According to EDF Energy, the project lost three months of schedule last year with a further three months to be lost this year assuming conditions allow contractors to ramp resources back up after Easter.
The latest programme forecast follows a detailed review of schedule and cost on the impact of the pandemic so far from reduced workforce on the mega-job.
The start of electricity generation from Unit 1 is now expected in June 2026, compared to end-2025 as initially announced in 2016.
The project completion costs are now estimated in the range of £22bn to 23bn at 2015 prices.
The risk of operational delay of Units 1 and 2 is maintained at respectively 15 and 9 months. The realisation of this risk would incur a potential additional cost in the order of £0.7bn.
Hinkley Point C managing director, Stuart Crooks, said last year the construction team hit 18 of our 20 milestones last year with the last two due to be completed shortly.
Crooks said: “That has been done with fewer people on site and considerable disruption among our suppliers.”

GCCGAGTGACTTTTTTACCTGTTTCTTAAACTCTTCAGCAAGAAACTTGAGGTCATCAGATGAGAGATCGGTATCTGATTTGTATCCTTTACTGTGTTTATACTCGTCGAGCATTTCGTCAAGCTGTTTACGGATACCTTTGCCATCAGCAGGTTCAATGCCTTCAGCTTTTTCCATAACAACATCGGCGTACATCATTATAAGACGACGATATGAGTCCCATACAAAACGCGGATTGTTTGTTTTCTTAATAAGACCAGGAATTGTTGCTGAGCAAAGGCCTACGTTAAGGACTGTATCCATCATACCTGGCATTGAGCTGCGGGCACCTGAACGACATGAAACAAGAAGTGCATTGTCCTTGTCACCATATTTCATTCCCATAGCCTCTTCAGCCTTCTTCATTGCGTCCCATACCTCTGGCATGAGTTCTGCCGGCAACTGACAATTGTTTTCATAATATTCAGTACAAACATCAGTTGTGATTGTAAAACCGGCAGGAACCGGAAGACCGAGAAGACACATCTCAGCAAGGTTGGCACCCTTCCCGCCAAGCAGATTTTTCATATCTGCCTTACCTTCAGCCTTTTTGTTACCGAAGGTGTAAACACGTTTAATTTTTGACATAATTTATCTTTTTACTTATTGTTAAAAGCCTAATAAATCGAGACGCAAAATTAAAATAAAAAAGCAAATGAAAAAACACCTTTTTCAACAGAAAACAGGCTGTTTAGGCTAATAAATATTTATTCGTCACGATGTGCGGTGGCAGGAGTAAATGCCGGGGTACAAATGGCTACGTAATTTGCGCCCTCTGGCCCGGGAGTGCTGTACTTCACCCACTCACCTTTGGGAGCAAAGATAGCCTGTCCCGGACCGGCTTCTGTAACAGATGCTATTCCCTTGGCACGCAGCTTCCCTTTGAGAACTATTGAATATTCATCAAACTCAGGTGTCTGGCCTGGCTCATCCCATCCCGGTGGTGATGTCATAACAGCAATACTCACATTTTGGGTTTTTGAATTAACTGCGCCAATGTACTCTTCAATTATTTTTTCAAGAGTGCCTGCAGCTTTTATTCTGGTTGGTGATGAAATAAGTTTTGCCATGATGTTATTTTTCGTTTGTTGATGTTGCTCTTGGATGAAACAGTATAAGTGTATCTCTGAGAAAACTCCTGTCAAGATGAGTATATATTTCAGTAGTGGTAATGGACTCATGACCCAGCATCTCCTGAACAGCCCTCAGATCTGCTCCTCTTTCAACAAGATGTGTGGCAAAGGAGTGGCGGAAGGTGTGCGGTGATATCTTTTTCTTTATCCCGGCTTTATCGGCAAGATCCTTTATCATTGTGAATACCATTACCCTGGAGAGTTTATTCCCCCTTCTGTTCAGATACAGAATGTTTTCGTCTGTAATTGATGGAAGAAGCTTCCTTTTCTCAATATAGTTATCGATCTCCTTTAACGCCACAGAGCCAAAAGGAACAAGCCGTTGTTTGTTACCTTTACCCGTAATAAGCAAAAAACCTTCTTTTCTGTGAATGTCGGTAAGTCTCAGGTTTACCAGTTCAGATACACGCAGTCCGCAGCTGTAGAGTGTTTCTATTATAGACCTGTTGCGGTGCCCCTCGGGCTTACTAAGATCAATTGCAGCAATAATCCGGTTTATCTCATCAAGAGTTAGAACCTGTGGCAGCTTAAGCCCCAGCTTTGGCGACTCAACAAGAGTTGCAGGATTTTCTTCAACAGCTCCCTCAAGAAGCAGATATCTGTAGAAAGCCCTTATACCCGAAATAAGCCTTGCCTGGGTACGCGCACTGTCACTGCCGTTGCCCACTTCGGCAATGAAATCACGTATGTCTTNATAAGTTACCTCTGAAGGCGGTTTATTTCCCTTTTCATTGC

He said that at the start of the crisis we postponed some of our work in order to create space and keep people safe on site. The aim was top catch up but 1o months on it is clear the pandemic is still in full force.
Crooks said: “So with reduced people on site it has eaten away about our opportunity to catch up that time.
“This is the first time we have adjusted our schedule since the projects started construction in 2016.
“The fundamentals of this project remain good. We solved problems and resequenced the schedule to overcome many of the challenges from Covid.”
Written by Aaron Morby, Construction Enquirer